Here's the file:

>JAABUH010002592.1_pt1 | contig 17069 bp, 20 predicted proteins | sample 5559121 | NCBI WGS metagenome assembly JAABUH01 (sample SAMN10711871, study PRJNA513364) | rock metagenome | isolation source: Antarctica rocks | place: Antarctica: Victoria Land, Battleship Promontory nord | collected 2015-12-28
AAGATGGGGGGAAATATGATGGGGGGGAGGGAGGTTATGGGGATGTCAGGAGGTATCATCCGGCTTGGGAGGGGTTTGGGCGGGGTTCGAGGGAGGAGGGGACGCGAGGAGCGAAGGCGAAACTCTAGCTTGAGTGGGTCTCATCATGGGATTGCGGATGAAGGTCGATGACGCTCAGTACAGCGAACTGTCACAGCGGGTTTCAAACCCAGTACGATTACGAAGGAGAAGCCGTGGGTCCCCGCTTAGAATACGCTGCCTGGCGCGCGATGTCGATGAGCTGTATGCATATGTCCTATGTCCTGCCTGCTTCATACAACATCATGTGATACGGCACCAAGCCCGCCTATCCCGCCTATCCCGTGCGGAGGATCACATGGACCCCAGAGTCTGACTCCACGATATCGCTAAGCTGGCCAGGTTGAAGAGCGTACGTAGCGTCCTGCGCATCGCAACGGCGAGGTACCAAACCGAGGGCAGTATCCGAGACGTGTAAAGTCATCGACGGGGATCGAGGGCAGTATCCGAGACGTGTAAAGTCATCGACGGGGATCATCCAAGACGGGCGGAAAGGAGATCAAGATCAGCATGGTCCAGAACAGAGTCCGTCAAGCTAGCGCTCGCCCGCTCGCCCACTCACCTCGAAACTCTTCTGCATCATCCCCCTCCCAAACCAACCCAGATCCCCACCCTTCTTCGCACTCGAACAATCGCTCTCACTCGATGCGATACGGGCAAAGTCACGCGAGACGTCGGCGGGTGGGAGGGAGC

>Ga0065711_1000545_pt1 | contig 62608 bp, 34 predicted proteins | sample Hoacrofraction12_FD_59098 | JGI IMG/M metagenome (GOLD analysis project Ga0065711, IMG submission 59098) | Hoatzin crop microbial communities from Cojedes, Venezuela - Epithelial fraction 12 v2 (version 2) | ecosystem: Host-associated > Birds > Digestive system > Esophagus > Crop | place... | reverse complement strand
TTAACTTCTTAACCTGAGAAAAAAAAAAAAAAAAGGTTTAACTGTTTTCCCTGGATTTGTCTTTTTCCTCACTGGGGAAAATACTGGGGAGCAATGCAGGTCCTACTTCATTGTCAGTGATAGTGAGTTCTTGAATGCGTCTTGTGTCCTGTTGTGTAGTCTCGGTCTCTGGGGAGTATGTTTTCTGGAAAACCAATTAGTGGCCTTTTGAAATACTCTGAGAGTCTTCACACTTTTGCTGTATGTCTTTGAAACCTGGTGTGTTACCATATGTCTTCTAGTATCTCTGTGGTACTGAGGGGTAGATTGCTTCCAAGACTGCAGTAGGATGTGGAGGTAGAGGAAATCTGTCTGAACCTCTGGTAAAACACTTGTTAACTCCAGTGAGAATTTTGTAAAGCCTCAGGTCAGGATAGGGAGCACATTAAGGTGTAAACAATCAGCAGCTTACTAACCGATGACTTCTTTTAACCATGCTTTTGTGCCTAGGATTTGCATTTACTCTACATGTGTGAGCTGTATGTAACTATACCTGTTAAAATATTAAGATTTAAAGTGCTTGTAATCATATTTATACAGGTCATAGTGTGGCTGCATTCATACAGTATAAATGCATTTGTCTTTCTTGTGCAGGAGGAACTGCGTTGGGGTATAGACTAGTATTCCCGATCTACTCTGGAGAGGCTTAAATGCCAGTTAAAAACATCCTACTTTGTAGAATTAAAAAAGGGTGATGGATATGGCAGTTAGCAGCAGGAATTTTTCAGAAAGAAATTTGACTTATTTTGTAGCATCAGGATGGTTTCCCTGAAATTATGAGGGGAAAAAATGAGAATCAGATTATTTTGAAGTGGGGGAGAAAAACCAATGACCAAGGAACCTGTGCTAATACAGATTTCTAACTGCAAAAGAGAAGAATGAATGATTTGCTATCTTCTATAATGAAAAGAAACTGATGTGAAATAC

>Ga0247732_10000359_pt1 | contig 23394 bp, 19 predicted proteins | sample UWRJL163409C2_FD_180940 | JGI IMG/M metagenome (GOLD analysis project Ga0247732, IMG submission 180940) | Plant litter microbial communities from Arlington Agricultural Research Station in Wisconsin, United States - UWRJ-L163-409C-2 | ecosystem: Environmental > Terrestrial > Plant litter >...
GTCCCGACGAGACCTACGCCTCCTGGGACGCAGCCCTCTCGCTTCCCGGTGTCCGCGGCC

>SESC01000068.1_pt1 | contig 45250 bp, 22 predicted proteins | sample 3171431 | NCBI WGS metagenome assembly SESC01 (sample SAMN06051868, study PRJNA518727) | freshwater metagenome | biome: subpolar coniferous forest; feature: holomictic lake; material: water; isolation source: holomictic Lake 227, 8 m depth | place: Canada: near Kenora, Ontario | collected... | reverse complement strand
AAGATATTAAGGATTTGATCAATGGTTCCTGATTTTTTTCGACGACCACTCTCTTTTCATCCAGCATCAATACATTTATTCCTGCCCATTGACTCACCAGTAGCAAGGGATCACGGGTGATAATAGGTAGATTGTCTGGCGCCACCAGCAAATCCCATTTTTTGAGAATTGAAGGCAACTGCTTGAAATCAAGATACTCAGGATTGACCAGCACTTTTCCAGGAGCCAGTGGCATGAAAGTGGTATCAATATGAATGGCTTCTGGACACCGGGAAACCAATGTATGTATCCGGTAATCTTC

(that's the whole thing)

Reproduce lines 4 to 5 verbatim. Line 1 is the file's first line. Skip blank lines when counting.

TTAACTTCTTAACCTGAGAAAAAAAAAAAAAAAAGGTTTAACTGTTTTCCCTGGATTTGTCTTTTTCCTCACTGGGGAAAATACTGGGGAGCAATGCAGGTCCTACTTCATTGTCAGTGATAGTGAGTTCTTGAATGCGTCTTGTGTCCTGTTGTGTAGTCTCGGTCTCTGGGGAGTATGTTTTCTGGAAAACCAATTAGTGGCCTTTTGAAATACTCTGAGAGTCTTCACACTTTTGCTGTATGTCTTTGAAACCTGGTGTGTTACCATATGTCTTCTAGTATCTCTGTGGTACTGAGGGGTAGATTGCTTCCAAGACTGCAGTAGGATGTGGAGGTAGAGGAAATCTGTCTGAACCTCTGGTAAAACACTTGTTAACTCCAGTGAGAATTTTGTAAAGCCTCAGGTCAGGATAGGGAGCACATTAAGGTGTAAACAATCAGCAGCTTACTAACCGATGACTTCTTTTAACCATGCTTTTGTGCCTAGGATTTGCATTTACTCTACATGTGTGAGCTGTATGTAACTATACCTGTTAAAATATTAAGATTTAAAGTGCTTGTAATCATATTTATACAGGTCATAGTGTGGCTGCATTCATACAGTATAAATGCATTTGTCTTTCTTGTGCAGGAGGAACTGCGTTGGGGTATAGACTAGTATTCCCGATCTACTCTGGAGAGGCTTAAATGCCAGTTAAAAACATCCTACTTTGTAGAATTAAAAAAGGGTGATGGATATGGCAGTTAGCAGCAGGAATTTTTCAGAAAGAAATTTGACTTATTTTGTAGCATCAGGATGGTTTCCCTGAAATTATGAGGGGAAAAAATGAGAATCAGATTATTTTGAAGTGGGGGAGAAAAACCAATGACCAAGGAACCTGTGCTAATACAGATTTCTAACTGCAAAAGAGAAGAATGAATGATTTGCTATCTTCTATAATGAAAAGAAACTGATGTGAAATAC

>Ga0247732_10000359_pt1 | contig 23394 bp, 19 predicted proteins | sample UWRJL163409C2_FD_180940 | JGI IMG/M metagenome (GOLD analysis project Ga0247732, IMG submission 180940) | Plant litter microbial communities from Arlington Agricultural Research Station in Wisconsin, United States - UWRJ-L163-409C-2 | ecosystem: Environmental > Terrestrial > Plant litter >...